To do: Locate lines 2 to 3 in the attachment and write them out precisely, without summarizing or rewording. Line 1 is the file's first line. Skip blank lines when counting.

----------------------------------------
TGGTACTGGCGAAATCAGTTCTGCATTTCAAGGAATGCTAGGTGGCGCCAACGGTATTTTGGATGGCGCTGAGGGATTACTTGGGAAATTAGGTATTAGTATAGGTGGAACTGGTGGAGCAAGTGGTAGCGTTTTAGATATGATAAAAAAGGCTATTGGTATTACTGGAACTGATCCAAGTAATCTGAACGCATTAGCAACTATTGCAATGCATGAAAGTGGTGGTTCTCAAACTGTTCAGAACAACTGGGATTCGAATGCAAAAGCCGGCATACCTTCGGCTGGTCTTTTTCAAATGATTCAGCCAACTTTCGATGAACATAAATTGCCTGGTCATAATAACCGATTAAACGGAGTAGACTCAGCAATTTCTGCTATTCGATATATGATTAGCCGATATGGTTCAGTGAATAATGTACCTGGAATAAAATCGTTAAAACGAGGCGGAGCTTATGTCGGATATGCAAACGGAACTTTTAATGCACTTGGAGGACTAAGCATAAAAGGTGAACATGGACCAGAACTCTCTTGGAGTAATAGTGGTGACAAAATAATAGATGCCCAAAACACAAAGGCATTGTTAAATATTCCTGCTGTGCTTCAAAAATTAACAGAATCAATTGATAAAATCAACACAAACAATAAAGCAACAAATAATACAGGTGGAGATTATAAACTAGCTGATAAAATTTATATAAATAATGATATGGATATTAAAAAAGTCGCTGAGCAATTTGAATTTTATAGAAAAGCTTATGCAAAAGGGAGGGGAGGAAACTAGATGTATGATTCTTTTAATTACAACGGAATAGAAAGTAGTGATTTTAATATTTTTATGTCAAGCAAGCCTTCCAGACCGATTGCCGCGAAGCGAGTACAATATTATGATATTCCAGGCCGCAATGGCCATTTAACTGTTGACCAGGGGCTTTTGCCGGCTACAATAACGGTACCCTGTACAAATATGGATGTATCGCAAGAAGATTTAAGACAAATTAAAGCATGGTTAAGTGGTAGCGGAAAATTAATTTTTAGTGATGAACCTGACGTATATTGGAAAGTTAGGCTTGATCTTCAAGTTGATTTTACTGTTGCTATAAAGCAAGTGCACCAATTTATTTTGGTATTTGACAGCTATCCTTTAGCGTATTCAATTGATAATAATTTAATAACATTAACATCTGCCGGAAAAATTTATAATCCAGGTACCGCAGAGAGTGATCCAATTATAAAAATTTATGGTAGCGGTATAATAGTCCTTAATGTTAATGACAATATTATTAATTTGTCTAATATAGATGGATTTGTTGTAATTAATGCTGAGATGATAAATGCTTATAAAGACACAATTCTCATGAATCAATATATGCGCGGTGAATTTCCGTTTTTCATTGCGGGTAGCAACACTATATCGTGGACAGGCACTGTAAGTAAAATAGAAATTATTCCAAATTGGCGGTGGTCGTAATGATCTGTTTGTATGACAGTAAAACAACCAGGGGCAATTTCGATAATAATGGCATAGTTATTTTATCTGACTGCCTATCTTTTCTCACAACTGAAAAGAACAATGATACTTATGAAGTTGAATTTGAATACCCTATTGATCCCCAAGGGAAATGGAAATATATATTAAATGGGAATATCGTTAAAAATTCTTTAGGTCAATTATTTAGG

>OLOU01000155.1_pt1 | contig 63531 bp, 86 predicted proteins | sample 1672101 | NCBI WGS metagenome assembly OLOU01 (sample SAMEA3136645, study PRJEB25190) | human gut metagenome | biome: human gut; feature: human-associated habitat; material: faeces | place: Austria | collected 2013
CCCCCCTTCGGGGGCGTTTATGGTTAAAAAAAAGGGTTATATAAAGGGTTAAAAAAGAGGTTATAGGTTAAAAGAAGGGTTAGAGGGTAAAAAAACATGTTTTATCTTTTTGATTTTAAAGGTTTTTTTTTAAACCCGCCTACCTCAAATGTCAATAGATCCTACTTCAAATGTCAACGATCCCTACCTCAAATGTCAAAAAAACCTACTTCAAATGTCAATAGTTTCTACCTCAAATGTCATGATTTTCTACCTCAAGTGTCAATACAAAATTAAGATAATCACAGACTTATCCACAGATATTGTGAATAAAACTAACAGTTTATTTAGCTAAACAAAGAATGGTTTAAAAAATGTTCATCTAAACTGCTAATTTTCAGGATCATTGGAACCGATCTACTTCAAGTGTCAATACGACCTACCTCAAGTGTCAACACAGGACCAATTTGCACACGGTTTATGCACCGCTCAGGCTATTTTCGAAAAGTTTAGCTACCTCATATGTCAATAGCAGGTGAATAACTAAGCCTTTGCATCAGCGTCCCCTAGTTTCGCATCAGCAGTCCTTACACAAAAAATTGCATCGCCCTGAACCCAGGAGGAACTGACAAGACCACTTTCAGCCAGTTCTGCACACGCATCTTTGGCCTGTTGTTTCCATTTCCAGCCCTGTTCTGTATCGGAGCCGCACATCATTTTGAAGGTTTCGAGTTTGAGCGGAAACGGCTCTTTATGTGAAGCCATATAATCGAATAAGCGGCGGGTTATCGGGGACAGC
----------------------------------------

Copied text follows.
>OLOU01000155.1_pt1 | contig 63531 bp, 86 predicted proteins | sample 1672101 | NCBI WGS metagenome assembly OLOU01 (sample SAMEA3136645, study PRJEB25190) | human gut metagenome | biome: human gut; feature: human-associated habitat; material: faeces | place: Austria | collected 2013
CCCCCCTTCGGGGGCGTTTATGGTTAAAAAAAAGGGTTATATAAAGGGTTAAAAAAGAGGTTATAGGTTAAAAGAAGGGTTAGAGGGTAAAAAAACATGTTTTATCTTTTTGATTTTAAAGGTTTTTTTTTAAACCCGCCTACCTCAAATGTCAATAGATCCTACTTCAAATGTCAACGATCCCTACCTCAAATGTCAAAAAAACCTACTTCAAATGTCAATAGTTTCTACCTCAAATGTCATGATTTTCTACCTCAAGTGTCAATACAAAATTAAGATAATCACAGACTTATCCACAGATATTGTGAATAAAACTAACAGTTTATTTAGCTAAACAAAGAATGGTTTAAAAAATGTTCATCTAAACTGCTAATTTTCAGGATCATTGGAACCGATCTACTTCAAGTGTCAATACGACCTACCTCAAGTGTCAACACAGGACCAATTTGCACACGGTTTATGCACCGCTCAGGCTATTTTCGAAAAGTTTAGCTACCTCATATGTCAATAGCAGGTGAATAACTAAGCCTTTGCATCAGCGTCCCCTAGTTTCGCATCAGCAGTCCTTACACAAAAAATTGCATCGCCCTGAACCCAGGAGGAACTGACAAGACCACTTTCAGCCAGTTCTGCACACGCATCTTTGGCCTGTTGTTTCCATTTCCAGCCCTGTTCTGTATCGGAGCCGCACATCATTTTGAAGGTTTCGAGTTTGAGCGGAAACGGCTCTTTATGTGAAGCCATATAATCGAATAAGCGGCGGGTTATCGGGGACAGC